Next week the new academic year will start with a new Collaboration & Learning Environment Brightspace. This summer the teachers, supported by the migration team, have done a great job in migrating all the courses. More than a 1,000 courses have been migrated. Earlier this year we did a pilot at the faculty of Industrial Design Engineering (IDE). Based on the pilot we made many improvements to our implementation. One of the teachers involved with the IDE pilot was Jasper van Kuijk, Associate Professor at the Faculty of Industrial Design Engineering. Below is an interview with him about his first experiences.
‘In the course that I coordinate, we did a lot of things outside of Blackboard. So when Brightspace came along, we wanted to use it for everything that we could’, explains Jasper van Kuijk, Associate Professor at IDE. Last semester, he gained experience in Brightspace at IDE, which was the first faculty to start working with the learning environment. ‘There are a lot of intermediate deadlines in our course, so everything is now arranged via Brightspace’. Jasper points to student assignments as a good example of how the system helps. ‘An added benefit is that all assignments are submitted in Brightspace, so we can easily keep track of who has submitted what. It is all available per group in one place. And that means that your teaching material archive is also kept up to date, which is handy should the inspectors visit, for example’. As a pedigree industrial design engineer, Jasper also considers other crucial aspects, such as design. ‘The design of Brightspace is smoother, such as when drafting messages for students’.
However, he does see room for improvement: ‘The student environment is alright, except that students still do not receive a message when feedback is posted online’. And what about for teachers? ‘I have seen that numerous coaches in my course without prior experience of Brightspace need a few goes to get the hang of it. I think this is down to the back-end of Brightspace, which if you ask me, sometimes lacks logic. It is very hip and modern, with large letters and lots of white. And it is very spacious; but as a teacher, you sometimes want a better overview’. Jasper admits that some issues are a case of habituation, from both sides: ‘Procedures regarding how something works in Brightspace are sometimes unclear – even after five months, I occasionally still make the same mistakes. Perhaps the amount of time it takes to set-up a system like this was a little underestimated. But I must say that the Brightspace support team take feedback from teachers very seriously and even contact the Brightspace supplier when necessary’.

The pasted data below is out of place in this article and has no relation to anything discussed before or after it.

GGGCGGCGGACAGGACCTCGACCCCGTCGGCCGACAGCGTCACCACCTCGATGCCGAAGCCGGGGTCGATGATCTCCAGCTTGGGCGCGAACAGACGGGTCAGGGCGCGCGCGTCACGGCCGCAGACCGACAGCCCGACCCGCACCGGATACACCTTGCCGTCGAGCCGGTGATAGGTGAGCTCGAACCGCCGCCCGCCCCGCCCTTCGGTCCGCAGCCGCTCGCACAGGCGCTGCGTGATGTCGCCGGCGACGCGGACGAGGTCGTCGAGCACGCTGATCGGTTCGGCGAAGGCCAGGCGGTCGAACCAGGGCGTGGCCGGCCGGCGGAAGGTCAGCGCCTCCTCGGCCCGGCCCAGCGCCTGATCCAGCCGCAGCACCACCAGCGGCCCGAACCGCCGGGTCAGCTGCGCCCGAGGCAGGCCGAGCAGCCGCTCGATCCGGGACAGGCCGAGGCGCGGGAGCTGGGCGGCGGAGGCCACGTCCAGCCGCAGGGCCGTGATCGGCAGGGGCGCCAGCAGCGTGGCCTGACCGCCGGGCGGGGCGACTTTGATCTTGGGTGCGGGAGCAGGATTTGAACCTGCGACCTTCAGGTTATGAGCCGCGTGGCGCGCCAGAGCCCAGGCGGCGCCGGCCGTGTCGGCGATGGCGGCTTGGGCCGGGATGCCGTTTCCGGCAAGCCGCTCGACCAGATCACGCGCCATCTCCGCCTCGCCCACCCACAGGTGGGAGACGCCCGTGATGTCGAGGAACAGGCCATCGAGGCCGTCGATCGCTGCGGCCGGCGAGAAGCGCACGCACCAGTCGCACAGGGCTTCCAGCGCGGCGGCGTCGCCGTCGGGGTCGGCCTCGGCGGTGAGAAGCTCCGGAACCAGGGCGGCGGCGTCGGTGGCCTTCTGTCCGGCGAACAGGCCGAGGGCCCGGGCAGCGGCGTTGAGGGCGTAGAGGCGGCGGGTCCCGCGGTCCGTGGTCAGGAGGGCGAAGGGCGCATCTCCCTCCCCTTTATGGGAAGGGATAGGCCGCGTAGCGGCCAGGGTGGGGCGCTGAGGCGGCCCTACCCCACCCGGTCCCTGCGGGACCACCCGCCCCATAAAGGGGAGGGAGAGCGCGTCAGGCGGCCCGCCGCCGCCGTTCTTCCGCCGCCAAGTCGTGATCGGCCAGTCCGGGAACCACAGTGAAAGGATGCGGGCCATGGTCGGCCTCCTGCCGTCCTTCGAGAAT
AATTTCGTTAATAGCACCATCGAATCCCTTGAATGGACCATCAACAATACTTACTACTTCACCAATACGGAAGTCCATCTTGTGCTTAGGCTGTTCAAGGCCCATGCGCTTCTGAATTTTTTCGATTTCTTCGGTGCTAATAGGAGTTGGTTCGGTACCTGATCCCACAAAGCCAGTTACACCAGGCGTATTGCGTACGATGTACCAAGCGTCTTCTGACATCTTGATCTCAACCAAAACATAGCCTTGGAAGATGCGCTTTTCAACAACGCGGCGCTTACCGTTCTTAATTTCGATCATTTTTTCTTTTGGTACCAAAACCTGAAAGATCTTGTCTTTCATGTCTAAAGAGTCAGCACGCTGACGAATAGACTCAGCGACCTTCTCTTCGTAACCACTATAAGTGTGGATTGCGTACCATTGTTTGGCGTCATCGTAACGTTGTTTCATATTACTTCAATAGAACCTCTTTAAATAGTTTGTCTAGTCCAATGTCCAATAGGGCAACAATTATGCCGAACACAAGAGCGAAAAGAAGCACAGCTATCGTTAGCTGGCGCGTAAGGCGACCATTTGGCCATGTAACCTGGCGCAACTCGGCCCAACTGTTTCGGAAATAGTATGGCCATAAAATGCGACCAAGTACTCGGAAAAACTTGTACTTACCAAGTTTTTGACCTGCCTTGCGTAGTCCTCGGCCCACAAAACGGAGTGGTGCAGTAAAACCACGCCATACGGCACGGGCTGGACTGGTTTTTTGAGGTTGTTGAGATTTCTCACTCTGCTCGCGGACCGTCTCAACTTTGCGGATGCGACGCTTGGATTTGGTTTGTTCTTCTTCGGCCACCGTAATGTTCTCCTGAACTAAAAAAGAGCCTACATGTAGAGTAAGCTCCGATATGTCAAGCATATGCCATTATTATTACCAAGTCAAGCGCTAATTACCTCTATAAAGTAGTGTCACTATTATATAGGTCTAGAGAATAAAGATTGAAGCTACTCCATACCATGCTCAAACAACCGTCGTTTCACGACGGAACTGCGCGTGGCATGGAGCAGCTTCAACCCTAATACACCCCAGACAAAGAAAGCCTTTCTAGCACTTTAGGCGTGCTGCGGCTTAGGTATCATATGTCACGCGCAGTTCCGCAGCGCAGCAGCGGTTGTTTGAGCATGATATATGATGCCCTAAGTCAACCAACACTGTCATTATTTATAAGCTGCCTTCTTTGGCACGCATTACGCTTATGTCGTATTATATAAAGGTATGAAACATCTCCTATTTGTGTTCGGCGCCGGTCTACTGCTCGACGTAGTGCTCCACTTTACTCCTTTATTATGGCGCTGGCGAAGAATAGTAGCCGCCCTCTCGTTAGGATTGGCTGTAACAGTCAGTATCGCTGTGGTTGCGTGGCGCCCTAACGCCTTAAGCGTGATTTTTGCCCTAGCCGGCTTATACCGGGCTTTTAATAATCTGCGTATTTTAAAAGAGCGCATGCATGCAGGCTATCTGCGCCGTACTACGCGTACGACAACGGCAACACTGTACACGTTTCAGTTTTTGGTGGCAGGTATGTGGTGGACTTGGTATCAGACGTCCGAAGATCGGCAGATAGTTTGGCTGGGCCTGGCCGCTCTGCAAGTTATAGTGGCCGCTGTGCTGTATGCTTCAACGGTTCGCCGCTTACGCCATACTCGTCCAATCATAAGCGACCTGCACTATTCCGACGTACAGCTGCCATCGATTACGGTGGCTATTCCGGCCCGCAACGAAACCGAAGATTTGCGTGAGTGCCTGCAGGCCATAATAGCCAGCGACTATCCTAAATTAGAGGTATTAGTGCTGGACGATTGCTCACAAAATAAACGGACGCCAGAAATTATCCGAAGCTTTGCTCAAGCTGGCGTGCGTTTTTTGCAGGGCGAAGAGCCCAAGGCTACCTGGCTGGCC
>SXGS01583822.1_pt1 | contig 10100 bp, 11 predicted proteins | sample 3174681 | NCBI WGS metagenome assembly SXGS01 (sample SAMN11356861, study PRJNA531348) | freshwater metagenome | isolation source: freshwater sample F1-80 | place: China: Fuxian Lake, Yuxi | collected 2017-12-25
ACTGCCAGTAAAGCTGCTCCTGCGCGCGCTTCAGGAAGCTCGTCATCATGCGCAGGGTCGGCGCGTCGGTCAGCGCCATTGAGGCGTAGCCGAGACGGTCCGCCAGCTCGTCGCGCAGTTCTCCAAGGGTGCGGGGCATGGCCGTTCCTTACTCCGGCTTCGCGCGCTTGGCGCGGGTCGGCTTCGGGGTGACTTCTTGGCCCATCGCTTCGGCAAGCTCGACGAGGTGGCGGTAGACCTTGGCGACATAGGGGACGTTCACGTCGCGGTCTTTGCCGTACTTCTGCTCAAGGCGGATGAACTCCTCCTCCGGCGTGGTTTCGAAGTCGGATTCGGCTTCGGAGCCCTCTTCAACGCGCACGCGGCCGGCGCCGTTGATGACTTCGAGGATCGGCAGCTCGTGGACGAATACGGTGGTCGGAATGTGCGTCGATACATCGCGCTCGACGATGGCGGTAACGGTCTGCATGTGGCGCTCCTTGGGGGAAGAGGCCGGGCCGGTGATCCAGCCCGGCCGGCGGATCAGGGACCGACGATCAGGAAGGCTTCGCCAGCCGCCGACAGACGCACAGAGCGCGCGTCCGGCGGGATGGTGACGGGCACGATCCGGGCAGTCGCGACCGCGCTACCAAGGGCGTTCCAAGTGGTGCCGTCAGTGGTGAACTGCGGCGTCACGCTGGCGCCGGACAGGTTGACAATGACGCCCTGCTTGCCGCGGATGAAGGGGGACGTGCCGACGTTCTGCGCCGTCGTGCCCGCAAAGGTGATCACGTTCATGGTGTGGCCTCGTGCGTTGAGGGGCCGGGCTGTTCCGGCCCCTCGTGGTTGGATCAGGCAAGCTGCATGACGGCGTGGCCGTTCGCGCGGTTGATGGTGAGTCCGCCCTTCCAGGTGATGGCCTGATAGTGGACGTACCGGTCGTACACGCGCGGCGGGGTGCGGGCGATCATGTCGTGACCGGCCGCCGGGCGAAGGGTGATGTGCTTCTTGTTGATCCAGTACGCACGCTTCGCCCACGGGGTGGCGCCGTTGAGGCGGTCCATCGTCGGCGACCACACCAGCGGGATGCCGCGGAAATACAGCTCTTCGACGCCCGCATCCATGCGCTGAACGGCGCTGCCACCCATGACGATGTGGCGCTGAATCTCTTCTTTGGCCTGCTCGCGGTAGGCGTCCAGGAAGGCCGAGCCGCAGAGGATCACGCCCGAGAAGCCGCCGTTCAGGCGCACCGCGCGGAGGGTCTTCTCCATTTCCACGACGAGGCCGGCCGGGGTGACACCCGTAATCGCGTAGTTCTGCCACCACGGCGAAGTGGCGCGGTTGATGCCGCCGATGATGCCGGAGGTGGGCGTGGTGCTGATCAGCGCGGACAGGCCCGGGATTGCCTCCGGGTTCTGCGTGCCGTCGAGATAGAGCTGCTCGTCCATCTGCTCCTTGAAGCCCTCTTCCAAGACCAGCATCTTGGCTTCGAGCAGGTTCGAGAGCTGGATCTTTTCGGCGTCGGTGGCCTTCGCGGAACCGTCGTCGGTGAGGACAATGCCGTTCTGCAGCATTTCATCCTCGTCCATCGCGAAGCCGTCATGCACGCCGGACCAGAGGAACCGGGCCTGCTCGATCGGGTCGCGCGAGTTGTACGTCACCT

Courses are being transferred to Brightspace in the run-up to each quarter this academic year. This year the basic configuration is being installed, so that everyone has time to get used to the system. In the next academic year, the focus will be on optimisation and improvement. Jasper’s tip for all teachers still to get started with Brightspace: leave plenty of time to get to know the system. ‘Start on time and explore what Brightspace has to offer – it has different functions to Blackboard. It is much easier to use films and new media, as well as to store assignments and offer your students structure – use this to your advantage. You will not master Brightspace in one day, there is a learning curve. Also give sufficient thought to how you set-up the student environment, to avoid it being different for each course’.
This interview was first published in TU News.